Mexico, by contrast, has an overwhelming advantage when it comes to labor costs. The money given to Honda, he estimates, will cover six months’ worth of wages and benefits for the 4,000 workers in Alliston, Ontario. By contrast it would take six to 10 years for a plant in Mexico to run up a similar labor bill.

He said that Canada’s approach to how it subsidizes auto jobs differed greatly from the approach of American states. In the United States, he said, state governments usually offer only a one-time incentive to get plants built. Canada, by contrast, generally subsidizes the retooling of factories as new products come along every five or six years.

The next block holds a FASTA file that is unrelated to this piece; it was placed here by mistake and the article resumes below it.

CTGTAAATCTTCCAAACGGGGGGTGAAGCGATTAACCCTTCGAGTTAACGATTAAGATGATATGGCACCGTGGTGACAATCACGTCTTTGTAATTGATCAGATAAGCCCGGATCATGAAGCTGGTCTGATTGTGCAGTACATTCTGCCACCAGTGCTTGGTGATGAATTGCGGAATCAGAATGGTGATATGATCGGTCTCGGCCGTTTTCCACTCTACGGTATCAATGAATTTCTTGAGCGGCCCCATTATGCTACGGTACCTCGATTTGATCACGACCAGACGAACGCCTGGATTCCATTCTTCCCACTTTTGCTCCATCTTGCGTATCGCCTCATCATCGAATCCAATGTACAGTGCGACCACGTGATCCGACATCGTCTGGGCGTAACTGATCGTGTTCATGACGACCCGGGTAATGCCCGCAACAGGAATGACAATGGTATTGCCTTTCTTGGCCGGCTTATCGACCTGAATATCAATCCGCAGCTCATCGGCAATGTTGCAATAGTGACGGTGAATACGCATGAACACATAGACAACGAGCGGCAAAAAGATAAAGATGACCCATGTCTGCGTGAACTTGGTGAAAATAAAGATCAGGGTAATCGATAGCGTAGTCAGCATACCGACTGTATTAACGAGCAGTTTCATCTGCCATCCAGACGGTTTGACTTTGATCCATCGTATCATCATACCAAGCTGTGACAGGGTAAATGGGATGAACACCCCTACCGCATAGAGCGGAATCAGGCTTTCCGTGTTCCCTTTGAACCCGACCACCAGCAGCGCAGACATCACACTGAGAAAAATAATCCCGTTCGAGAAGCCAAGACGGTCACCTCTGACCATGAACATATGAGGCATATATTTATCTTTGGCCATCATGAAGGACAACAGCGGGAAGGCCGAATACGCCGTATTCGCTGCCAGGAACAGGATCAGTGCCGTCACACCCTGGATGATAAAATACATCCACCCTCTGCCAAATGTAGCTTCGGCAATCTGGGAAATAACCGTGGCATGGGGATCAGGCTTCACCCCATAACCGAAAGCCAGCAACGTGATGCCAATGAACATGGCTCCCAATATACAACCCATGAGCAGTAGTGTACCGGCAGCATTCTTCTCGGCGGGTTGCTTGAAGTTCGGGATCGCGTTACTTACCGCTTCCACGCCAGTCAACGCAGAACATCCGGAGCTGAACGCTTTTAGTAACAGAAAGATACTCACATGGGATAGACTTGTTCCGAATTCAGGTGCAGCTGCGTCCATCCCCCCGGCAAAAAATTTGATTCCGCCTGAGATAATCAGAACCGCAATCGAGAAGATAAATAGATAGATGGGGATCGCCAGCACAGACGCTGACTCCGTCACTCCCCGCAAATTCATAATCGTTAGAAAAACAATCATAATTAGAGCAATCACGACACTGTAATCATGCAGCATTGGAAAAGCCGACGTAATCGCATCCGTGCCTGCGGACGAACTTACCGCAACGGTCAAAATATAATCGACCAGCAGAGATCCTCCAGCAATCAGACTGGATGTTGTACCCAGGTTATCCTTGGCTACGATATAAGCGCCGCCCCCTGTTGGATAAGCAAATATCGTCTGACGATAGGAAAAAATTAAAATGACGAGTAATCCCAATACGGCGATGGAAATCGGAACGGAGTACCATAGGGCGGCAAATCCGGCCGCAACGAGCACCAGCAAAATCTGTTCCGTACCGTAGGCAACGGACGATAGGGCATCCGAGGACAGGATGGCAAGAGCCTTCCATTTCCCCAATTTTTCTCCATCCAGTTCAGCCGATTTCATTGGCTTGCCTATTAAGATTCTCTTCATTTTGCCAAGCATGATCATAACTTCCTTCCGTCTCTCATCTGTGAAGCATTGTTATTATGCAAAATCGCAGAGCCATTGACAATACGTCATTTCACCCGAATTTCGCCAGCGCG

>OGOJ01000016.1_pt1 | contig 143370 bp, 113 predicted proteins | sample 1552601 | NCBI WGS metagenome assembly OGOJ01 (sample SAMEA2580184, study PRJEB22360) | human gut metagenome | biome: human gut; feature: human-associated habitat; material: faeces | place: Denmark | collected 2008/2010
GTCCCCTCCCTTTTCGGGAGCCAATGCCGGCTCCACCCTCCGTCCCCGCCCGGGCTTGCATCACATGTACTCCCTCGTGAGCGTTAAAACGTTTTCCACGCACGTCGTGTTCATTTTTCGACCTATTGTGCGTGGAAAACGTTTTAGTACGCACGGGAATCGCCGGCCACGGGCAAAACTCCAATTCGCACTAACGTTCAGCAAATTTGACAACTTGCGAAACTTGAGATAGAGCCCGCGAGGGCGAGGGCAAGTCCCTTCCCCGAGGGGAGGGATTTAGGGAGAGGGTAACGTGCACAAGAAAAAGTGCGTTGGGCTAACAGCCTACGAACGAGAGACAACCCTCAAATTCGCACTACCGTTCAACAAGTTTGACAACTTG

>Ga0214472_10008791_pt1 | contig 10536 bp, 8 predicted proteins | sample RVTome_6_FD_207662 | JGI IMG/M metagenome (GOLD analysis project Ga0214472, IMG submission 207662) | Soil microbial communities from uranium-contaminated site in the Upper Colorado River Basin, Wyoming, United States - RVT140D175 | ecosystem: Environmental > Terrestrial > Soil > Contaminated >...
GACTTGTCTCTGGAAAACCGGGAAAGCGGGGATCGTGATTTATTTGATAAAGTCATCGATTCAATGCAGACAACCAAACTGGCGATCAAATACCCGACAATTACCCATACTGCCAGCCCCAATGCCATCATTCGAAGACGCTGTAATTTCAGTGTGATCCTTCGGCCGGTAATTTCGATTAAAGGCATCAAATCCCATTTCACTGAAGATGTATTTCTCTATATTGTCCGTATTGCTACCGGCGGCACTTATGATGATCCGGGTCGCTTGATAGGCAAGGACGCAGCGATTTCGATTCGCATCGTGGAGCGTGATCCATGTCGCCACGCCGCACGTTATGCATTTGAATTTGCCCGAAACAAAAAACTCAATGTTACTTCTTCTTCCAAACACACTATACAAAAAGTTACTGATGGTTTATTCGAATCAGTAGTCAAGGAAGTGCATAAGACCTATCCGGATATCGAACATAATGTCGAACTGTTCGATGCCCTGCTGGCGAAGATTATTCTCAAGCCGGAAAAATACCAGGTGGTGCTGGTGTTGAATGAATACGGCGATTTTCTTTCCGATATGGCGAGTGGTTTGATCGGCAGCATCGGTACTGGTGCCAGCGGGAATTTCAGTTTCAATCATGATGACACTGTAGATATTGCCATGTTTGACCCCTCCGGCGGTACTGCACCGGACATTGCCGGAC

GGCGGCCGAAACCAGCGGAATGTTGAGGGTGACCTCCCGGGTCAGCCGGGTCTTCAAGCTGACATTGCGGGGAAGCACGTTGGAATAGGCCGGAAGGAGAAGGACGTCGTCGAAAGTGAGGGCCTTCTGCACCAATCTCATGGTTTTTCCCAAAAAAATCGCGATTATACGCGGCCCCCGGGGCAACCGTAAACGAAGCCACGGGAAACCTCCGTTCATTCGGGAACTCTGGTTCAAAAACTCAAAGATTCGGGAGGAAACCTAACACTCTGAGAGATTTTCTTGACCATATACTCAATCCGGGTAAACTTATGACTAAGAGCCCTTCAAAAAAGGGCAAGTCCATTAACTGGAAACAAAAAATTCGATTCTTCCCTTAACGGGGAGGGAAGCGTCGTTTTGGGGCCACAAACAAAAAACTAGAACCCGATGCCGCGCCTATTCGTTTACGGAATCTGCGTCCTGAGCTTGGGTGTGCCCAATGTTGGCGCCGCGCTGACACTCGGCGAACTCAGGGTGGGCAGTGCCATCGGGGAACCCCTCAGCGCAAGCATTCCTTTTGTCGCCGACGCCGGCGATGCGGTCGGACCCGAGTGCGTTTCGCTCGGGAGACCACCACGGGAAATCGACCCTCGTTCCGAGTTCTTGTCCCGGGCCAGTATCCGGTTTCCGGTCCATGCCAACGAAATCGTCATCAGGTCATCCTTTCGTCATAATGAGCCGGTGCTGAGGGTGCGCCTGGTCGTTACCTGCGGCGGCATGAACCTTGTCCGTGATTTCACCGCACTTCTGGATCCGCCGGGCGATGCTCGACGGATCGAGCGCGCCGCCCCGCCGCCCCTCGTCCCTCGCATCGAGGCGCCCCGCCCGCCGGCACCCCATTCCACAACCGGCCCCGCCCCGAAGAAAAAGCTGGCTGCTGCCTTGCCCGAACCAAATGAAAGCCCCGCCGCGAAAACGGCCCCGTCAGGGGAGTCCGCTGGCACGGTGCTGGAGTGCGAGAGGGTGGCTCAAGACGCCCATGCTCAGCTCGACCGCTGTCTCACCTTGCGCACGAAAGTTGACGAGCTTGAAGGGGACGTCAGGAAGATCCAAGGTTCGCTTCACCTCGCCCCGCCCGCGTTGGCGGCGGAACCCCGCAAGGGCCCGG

“The U.S. approach is: one and done,” Mr. Mordue said. “But we are: one and then every five years. I’m not convinced that Canada needs to do that.”

It’s also not necessarily a given that Canadian plants would close without the regular infusions of government money. It’s much easier and less expensive to reuse an existing factory than to open a new one, a process that involves hiring and training large numbers of workers and setting up a base of suppliers near the factory, Mr. Mordue said.

Mr. Mordue said that it was also impossible to determine if investments by auto companies in Canada would have gone ahead without government money or even whether investment decisions had already been made before automakers asked for the governments’ help.

“You don’t know what the truth is, no one is ever going to tell you,” he said, adding that neither the Ontario government nor the federal government has been willing to gamble that automakers’ investments would come without subsidies.

“That’s the gamble that government has to play,” he said. “And so far, they haven’t taken any risks in Canada.”